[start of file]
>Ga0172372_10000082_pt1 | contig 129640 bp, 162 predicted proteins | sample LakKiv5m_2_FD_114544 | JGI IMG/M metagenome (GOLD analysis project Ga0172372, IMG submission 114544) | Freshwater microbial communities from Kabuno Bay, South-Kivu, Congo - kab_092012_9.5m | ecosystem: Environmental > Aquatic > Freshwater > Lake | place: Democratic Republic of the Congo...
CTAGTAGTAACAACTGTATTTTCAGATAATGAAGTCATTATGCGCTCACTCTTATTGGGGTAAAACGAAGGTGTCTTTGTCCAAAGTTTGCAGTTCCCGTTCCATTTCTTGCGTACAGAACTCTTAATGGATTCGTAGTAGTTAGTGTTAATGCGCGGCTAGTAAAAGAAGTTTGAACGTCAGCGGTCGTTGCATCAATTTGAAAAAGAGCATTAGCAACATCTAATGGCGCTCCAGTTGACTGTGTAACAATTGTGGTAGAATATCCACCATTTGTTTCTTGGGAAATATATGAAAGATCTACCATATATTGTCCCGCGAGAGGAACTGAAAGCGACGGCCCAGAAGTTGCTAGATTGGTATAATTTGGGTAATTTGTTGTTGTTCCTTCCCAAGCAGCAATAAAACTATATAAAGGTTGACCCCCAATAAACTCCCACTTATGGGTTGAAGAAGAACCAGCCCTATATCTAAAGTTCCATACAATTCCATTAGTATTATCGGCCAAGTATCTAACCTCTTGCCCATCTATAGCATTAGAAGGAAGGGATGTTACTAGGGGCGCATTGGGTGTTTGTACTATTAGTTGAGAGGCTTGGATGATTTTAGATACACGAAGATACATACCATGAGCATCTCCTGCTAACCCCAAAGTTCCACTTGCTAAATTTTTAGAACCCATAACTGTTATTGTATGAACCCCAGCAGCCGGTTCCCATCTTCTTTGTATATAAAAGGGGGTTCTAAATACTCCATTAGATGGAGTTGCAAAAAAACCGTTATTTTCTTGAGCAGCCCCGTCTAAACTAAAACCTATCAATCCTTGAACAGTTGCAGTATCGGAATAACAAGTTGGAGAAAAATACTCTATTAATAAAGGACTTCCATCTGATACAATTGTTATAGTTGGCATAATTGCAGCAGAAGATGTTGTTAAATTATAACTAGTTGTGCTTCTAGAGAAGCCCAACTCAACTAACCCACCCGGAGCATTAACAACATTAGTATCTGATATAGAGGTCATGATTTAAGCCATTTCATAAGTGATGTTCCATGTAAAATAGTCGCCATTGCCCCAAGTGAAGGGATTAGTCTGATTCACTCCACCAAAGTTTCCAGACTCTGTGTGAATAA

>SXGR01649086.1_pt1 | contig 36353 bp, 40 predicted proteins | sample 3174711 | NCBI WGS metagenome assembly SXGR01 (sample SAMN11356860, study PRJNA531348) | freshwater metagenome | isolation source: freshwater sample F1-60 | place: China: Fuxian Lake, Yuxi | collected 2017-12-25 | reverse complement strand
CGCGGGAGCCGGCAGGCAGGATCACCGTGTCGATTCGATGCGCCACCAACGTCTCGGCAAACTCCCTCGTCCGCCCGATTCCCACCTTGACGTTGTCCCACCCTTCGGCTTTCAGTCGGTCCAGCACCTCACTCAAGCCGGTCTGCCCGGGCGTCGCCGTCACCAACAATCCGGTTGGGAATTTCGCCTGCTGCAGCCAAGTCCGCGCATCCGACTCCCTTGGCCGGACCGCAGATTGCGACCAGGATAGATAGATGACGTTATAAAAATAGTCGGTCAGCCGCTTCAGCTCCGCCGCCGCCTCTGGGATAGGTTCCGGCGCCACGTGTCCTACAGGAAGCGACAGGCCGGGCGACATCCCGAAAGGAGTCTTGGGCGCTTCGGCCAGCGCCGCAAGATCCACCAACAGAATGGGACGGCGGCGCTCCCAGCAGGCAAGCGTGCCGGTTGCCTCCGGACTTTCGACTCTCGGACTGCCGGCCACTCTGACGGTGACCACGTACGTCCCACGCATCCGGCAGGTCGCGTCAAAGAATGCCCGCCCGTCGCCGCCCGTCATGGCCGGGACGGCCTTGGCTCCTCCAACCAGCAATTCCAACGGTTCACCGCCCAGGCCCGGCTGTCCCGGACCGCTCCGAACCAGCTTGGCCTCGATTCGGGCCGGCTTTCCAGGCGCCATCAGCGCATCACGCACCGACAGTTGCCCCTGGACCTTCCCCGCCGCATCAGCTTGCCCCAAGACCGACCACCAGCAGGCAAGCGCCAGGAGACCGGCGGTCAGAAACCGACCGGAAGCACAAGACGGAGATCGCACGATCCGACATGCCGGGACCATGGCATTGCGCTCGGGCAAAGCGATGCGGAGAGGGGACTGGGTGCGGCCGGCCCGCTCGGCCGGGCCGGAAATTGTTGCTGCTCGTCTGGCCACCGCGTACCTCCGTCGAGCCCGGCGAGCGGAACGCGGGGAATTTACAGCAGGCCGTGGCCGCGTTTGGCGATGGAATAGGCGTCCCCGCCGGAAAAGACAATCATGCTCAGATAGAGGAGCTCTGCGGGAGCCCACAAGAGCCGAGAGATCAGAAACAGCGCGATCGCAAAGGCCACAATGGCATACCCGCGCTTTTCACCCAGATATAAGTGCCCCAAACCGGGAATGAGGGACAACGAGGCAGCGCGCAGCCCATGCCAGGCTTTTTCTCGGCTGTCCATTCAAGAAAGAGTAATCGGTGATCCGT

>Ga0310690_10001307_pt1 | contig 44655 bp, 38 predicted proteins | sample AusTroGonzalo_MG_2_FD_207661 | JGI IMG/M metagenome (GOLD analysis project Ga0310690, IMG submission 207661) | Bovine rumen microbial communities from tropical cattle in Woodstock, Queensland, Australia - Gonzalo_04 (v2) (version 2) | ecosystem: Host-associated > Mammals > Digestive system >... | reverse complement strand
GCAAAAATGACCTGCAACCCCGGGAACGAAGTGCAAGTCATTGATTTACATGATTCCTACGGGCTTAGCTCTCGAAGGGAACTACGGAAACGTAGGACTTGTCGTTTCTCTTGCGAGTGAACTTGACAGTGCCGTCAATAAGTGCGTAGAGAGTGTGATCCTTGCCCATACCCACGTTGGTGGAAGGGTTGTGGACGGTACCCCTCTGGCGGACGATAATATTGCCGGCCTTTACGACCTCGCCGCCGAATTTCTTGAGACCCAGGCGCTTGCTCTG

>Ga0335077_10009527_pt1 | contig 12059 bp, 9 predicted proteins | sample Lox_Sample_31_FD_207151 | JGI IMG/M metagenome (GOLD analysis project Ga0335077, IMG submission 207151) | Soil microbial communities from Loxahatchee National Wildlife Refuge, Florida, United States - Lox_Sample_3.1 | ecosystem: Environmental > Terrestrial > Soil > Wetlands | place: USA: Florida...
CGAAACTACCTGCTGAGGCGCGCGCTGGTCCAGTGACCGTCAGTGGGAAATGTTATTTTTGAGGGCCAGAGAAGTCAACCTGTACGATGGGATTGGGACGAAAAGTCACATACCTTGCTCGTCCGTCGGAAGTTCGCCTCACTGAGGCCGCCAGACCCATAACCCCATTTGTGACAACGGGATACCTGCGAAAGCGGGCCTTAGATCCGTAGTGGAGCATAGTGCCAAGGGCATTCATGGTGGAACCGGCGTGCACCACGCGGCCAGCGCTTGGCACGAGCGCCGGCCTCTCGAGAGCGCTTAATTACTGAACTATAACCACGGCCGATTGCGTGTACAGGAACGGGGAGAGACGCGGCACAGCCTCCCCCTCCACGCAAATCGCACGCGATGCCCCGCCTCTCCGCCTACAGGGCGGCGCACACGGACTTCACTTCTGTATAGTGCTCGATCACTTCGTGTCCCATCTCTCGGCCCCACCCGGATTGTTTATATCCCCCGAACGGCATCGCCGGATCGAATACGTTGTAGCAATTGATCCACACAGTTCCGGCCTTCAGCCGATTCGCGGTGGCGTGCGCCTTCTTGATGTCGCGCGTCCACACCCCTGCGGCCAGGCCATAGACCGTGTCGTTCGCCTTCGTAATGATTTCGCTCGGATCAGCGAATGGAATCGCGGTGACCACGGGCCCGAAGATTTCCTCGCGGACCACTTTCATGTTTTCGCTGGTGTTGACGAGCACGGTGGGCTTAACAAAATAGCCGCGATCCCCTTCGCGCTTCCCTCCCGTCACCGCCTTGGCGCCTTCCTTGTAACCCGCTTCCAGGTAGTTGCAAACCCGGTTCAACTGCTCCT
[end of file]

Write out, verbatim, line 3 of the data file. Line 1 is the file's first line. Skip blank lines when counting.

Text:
>SXGR01649086.1_pt1 | contig 36353 bp, 40 predicted proteins | sample 3174711 | NCBI WGS metagenome assembly SXGR01 (sample SAMN11356860, study PRJNA531348) | freshwater metagenome | isolation source: freshwater sample F1-60 | place: China: Fuxian Lake, Yuxi | collected 2017-12-25 | reverse complement strand